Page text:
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    #1

    I would rather you go/went tomorrow.

    Could you please explain the diffrence between the following two sentences?
    1) I would rather you go tomorrow.
    2) I would rather you went tomorrow.
    Last edited by lhn; 04-Mar-2006 at 17:04.


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    #2

    Re: I would rather you go/went tomorrow.

    Quote Originally Posted by lhn
    Could you please explain the diffrence between the following two sentences?
    1) I would rather you go tomorrow.
    2) I would rather you went tomorrow.
    Is there anyone who can answer this question?
    --------------------------------------------------------------------
    Son: I can't decide on between two courses which to take. The XXX's education is the better, but YYY is the cheaper.
    Father: I would rather you take XXX course.
    --------------------------------------------------------------------
    Son: I have decided on taking the YYY course because it is the cheaper.
    Father: I would rather you took XXX course.
    --------------------------------------------------------------------
    Are these two dialogs right?
    Last edited by lhn; 05-Mar-2006 at 15:25.


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    #3

    Re: I would rather you go/went tomorrow.

    dear teachers and dear students,

    I wonder why nobody hasn't written anything about this question.

    why? why? why?

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    #4

    Re: I would rather you go/went tomorrow.

    Rather:
    I would rather go tomorrow. (talking about myself)
    I would rather you went tomorrow. (talking about you- when you have a subject after 'rather', use the past tense). You will occasionally hear people using the present, but it is more common to use the past.


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    #5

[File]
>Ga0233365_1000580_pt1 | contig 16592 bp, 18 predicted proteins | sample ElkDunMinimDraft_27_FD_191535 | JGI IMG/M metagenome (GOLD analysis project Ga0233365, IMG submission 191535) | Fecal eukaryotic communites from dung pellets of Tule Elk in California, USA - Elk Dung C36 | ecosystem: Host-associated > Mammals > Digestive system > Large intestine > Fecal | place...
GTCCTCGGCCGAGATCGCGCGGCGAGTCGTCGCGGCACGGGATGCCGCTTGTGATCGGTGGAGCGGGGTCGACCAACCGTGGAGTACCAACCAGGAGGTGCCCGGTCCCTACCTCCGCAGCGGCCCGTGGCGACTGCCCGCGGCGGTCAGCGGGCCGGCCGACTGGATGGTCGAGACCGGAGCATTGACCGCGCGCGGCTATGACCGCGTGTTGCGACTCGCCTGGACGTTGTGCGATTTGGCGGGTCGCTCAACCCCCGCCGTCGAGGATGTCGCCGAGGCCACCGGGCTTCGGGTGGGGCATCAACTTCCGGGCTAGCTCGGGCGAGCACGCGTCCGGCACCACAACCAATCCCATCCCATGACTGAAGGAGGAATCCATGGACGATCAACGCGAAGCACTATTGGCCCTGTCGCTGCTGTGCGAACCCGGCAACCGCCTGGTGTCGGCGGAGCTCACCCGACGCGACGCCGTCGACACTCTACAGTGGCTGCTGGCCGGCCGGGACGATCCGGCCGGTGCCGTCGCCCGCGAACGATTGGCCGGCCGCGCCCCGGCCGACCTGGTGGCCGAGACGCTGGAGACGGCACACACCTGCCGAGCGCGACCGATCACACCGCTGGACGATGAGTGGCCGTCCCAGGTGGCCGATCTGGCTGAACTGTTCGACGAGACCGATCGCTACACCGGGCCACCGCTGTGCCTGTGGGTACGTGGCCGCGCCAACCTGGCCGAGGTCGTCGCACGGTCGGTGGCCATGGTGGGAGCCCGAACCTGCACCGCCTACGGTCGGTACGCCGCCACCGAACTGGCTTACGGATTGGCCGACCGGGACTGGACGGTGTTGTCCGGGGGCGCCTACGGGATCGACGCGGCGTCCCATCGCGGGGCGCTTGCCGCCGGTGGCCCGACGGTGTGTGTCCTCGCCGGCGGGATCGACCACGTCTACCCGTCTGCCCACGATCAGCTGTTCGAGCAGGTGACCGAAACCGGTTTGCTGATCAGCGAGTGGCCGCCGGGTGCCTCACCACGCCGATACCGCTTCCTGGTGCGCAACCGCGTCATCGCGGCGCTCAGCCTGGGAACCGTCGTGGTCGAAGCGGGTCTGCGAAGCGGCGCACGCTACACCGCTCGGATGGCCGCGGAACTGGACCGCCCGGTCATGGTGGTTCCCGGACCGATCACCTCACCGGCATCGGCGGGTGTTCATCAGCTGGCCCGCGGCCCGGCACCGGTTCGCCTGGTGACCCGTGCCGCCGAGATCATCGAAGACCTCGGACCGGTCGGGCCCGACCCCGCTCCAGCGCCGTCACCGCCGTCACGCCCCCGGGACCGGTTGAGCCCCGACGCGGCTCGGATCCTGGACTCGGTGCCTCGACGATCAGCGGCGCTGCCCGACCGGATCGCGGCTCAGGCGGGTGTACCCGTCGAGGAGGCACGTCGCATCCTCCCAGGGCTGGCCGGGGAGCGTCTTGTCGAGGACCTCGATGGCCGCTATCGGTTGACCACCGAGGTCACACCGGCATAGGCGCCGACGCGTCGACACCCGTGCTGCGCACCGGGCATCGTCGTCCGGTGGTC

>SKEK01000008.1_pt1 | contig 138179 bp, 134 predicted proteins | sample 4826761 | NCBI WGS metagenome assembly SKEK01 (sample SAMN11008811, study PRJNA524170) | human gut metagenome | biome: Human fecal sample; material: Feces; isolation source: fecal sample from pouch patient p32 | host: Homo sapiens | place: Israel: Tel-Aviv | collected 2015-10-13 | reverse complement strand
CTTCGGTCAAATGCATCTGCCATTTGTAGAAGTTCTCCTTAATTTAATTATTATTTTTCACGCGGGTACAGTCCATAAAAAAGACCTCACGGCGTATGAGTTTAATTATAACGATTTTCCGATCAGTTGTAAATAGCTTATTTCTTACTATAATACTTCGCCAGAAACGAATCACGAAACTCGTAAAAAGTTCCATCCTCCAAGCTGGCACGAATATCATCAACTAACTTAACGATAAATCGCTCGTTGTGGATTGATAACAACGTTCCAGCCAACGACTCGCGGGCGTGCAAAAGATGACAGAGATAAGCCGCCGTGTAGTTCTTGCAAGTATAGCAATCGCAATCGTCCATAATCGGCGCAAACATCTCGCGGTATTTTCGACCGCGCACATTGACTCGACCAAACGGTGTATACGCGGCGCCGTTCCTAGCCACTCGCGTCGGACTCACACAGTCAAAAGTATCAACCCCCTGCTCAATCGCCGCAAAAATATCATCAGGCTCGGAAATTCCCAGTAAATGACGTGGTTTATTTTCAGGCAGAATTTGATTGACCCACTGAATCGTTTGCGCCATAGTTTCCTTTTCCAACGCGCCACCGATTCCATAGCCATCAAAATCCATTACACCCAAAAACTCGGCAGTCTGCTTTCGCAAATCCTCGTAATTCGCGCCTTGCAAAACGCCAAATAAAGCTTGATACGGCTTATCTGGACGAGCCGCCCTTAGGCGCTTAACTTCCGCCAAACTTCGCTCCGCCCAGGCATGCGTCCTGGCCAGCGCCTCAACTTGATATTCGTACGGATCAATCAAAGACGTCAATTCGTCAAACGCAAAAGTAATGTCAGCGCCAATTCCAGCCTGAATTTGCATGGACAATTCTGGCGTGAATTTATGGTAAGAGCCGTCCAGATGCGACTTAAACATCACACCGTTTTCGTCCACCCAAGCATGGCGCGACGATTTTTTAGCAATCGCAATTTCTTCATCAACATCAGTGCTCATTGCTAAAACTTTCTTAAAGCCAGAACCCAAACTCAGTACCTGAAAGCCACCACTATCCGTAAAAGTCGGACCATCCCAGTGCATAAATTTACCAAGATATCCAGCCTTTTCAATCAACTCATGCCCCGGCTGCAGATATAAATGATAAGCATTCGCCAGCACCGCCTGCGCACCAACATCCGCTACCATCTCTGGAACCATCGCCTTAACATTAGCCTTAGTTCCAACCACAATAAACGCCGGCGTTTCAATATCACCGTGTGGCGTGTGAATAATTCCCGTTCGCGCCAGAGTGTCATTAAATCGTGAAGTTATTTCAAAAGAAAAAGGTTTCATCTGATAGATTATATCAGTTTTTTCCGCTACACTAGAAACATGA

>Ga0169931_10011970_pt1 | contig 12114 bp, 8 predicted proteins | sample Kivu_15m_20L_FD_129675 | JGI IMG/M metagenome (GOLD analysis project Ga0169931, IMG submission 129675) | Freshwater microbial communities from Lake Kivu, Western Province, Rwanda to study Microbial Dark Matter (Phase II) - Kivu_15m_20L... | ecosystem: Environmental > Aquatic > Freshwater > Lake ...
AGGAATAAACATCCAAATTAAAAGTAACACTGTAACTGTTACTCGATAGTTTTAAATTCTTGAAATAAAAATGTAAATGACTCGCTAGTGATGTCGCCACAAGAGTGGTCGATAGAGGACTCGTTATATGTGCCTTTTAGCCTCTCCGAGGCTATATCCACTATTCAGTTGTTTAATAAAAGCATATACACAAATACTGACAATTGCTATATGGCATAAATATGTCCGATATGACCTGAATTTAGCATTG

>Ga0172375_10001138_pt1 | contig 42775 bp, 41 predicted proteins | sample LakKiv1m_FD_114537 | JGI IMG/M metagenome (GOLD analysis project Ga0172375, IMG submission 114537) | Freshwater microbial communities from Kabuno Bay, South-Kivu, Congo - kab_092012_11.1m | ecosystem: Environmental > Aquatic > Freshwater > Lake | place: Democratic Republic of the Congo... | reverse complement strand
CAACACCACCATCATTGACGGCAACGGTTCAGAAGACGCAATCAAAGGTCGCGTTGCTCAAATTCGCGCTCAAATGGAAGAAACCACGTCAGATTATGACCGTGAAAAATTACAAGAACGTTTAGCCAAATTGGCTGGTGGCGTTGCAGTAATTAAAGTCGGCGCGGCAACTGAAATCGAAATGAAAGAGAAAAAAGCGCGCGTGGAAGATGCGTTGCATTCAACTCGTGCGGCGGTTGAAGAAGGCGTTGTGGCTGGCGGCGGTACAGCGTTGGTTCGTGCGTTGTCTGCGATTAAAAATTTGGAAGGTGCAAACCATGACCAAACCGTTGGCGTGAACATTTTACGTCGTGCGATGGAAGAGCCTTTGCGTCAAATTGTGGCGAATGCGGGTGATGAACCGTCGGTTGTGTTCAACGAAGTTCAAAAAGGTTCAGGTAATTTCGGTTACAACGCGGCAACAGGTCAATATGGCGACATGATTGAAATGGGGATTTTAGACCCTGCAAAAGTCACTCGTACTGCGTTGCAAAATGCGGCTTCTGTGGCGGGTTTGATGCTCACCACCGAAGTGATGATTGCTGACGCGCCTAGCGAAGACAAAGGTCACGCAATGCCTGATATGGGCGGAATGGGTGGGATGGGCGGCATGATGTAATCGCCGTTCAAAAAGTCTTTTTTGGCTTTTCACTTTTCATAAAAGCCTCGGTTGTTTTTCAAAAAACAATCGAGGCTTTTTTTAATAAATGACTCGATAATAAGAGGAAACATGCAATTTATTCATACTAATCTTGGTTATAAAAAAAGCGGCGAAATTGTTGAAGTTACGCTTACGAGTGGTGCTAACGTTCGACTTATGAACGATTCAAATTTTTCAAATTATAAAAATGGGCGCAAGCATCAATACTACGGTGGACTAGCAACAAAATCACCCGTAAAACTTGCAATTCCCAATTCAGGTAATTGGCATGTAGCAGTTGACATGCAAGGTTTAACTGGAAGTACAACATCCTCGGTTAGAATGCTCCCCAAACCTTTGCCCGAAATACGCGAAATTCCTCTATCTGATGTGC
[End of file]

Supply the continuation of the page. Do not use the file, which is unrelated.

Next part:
Re: I would rather you go/went tomorrow.

    Quote Originally Posted by tdol
    Rather:
    I would rather go tomorrow. (talking about myself)
    I would rather you went tomorrow. (talking about you- when you have a subject after 'rather', use the past tense). You will occasionally hear people using the present, but it is more common to use the past.
    thanks for your comment tdol.

    more comment?

  1. Casiopea's Avatar

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    #6

    Re: I would rather you go/went tomorrow.

    I agree with tdol's post.

    The past tense is sometimes used in English to refer to an 'unreal' situation. So, although the tense is the past, we are usually talking about the present.

    I'd rather and It's time

    These expressions are also followed by an unreal past. The verb is in the past tense, but the situation is in the present. When we want to talk about a course of action we would prefer someone else to take, we use I'd rather [someone else] + past tense:

    [1] I'd rather you went.
    [2] He'd rather you called the police.
    [3] I'd rather you didn't hunt elephants.

    NOTE: stress can be important in these sentences, to show what our preference is:

    I'd rather you went = not me.
    I'd rather you went = don't stay.
    He'd rather you called the police = he doesn't want to.
    He'd rather you called the police = not the ambulance service.

    Similarly, when we want to say that now is a suitable moment to do something, either for ourselves or for someone else, we use it's time + past tense:

    [1] It's (high) time I went.
    [2] It's time you paid that bill.
    [3] Don't you think it's time you had a haircut?

    Source: www.edufind.com/english/grammar/IF10.cfm


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    #7

    Re: I would rather you go/went tomorrow.

    Thanks also to you Casiopea...